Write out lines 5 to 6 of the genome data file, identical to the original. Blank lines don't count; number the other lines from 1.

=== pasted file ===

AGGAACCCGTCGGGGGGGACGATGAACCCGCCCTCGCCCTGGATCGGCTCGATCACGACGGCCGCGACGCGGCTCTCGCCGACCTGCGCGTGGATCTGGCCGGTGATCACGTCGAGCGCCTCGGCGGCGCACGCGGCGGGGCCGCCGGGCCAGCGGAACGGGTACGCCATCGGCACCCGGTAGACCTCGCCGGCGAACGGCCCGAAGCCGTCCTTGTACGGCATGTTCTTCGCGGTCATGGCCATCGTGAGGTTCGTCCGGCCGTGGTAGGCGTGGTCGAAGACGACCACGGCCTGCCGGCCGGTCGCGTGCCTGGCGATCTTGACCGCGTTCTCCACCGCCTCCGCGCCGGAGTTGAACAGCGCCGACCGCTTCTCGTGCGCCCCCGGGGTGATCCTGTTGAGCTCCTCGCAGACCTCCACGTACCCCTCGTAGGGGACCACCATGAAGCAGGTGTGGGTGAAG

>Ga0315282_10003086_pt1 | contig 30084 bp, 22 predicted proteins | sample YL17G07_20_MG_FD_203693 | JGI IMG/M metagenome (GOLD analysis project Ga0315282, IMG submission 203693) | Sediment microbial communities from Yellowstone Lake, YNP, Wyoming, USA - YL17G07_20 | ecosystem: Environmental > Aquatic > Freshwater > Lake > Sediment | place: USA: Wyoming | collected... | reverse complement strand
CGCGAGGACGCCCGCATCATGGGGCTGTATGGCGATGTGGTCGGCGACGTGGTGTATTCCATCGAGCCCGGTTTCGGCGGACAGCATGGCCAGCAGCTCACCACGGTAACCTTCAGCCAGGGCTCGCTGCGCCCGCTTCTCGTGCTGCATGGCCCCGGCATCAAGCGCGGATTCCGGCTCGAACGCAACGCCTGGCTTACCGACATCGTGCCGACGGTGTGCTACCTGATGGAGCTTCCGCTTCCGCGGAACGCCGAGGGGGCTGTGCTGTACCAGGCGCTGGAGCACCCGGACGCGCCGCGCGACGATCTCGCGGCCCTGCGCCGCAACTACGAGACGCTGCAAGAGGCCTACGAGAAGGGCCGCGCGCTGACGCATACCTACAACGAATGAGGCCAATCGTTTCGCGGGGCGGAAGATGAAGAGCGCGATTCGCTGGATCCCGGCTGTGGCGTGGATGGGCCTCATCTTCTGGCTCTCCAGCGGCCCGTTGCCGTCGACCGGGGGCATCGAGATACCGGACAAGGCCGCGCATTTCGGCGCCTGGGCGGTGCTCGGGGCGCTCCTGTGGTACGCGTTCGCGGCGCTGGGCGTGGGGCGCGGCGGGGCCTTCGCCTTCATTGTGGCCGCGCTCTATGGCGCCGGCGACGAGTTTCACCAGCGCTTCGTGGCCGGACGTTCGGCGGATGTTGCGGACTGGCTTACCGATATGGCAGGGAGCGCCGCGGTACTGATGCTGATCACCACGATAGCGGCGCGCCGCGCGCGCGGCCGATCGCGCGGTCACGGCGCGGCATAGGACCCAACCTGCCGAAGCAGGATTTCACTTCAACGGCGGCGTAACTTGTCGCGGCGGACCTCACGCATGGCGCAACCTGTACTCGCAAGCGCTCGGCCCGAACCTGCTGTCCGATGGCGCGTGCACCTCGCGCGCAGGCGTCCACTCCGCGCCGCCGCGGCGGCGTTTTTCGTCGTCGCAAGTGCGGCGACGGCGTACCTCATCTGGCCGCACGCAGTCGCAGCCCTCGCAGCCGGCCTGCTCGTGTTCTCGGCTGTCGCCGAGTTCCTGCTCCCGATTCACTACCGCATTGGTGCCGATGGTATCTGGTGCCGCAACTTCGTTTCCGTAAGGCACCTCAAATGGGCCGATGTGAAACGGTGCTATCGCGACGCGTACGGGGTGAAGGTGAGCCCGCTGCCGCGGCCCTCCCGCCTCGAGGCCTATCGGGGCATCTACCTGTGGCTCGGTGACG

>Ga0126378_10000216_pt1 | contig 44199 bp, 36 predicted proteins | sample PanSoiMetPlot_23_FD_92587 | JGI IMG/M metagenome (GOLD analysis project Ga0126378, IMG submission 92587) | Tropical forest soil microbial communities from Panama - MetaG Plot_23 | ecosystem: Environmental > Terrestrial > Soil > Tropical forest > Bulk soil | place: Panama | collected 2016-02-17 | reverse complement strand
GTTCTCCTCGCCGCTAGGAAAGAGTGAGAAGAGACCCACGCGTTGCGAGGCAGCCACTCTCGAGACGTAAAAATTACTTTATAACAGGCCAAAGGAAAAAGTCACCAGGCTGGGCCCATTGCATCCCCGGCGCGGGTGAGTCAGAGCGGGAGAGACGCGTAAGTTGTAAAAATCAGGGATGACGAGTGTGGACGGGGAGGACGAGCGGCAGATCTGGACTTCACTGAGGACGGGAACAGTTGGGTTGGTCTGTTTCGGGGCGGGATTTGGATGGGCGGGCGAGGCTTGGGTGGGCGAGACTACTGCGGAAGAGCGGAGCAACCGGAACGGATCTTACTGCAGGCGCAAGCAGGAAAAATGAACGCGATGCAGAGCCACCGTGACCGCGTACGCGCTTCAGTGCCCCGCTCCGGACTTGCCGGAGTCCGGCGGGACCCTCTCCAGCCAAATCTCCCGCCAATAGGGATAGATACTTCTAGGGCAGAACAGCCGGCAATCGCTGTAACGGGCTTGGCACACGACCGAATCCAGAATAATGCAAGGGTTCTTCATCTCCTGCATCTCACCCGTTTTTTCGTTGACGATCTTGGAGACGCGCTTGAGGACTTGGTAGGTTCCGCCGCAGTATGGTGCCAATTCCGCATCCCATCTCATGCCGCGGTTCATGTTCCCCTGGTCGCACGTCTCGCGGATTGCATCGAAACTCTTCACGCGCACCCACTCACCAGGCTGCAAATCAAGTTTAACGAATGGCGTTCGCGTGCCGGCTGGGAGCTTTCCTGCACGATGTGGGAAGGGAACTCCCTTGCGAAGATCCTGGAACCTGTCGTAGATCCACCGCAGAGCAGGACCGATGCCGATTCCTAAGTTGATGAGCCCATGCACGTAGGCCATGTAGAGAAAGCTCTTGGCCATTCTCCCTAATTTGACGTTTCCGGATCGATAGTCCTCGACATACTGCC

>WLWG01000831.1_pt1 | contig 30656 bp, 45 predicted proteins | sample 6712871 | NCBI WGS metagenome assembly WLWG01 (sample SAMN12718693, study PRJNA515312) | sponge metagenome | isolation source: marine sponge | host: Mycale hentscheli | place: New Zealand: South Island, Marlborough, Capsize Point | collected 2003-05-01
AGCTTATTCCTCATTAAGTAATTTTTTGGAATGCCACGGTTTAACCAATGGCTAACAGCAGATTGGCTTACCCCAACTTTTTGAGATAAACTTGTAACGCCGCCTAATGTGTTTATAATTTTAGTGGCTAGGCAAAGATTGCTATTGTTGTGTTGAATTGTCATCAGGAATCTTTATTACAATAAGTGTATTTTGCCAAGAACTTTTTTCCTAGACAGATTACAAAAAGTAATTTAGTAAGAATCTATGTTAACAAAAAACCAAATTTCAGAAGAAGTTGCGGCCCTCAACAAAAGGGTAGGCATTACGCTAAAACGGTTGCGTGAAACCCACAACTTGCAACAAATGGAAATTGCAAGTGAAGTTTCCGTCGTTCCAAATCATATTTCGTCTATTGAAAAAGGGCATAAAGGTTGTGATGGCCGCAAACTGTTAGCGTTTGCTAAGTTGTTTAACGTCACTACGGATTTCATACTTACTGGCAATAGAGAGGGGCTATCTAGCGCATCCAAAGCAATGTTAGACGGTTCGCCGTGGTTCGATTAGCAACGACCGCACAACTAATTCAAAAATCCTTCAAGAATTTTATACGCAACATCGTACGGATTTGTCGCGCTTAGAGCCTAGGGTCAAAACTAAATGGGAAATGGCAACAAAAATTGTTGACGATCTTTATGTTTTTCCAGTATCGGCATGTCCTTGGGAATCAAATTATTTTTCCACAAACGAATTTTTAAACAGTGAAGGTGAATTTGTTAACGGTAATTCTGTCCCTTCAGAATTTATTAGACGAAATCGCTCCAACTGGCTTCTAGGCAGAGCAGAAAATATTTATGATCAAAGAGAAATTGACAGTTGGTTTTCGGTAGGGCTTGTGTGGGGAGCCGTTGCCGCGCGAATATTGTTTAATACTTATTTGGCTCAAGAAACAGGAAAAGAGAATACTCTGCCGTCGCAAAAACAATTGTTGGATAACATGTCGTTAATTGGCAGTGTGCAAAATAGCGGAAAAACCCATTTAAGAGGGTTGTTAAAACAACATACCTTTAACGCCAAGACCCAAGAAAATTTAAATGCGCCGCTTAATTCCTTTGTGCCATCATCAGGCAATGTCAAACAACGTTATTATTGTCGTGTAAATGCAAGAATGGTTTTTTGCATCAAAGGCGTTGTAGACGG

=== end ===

GTTCTCCTCGCCGCTAGGAAAGAGTGAGAAGAGACCCACGCGTTGCGAGGCAGCCACTCTCGAGACGTAAAAATTACTTTATAACAGGCCAAAGGAAAAAGTCACCAGGCTGGGCCCATTGCATCCCCGGCGCGGGTGAGTCAGAGCGGGAGAGACGCGTAAGTTGTAAAAATCAGGGATGACGAGTGTGGACGGGGAGGACGAGCGGCAGATCTGGACTTCACTGAGGACGGGAACAGTTGGGTTGGTCTGTTTCGGGGCGGGATTTGGATGGGCGGGCGAGGCTTGGGTGGGCGAGACTACTGCGGAAGAGCGGAGCAACCGGAACGGATCTTACTGCAGGCGCAAGCAGGAAAAATGAACGCGATGCAGAGCCACCGTGACCGCGTACGCGCTTCAGTGCCCCGCTCCGGACTTGCCGGAGTCCGGCGGGACCCTCTCCAGCCAAATCTCCCGCCAATAGGGATAGATACTTCTAGGGCAGAACAGCCGGCAATCGCTGTAACGGGCTTGGCACACGACCGAATCCAGAATAATGCAAGGGTTCTTCATCTCCTGCATCTCACCCGTTTTTTCGTTGACGATCTTGGAGACGCGCTTGAGGACTTGGTAGGTTCCGCCGCAGTATGGTGCCAATTCCGCATCCCATCTCATGCCGCGGTTCATGTTCCCCTGGTCGCACGTCTCGCGGATTGCATCGAAACTCTTCACGCGCACCCACTCACCAGGCTGCAAATCAAGTTTAACGAATGGCGTTCGCGTGCCGGCTGGGAGCTTTCCTGCACGATGTGGGAAGGGAACTCCCTTGCGAAGATCCTGGAACCTGTCGTAGATCCACCGCAGAGCAGGACCGATGCCGATTCCTAAGTTGATGAGCCCATGCACGTAGGCCATGTAGAGAAAGCTCTTGGCCATTCTCCCTAATTTGACGTTTCCGGATCGATAGTCCTCGACATACTGCC

>WLWG01000831.1_pt1 | contig 30656 bp, 45 predicted proteins | sample 6712871 | NCBI WGS metagenome assembly WLWG01 (sample SAMN12718693, study PRJNA515312) | sponge metagenome | isolation source: marine sponge | host: Mycale hentscheli | place: New Zealand: South Island, Marlborough, Capsize Point | collected 2003-05-01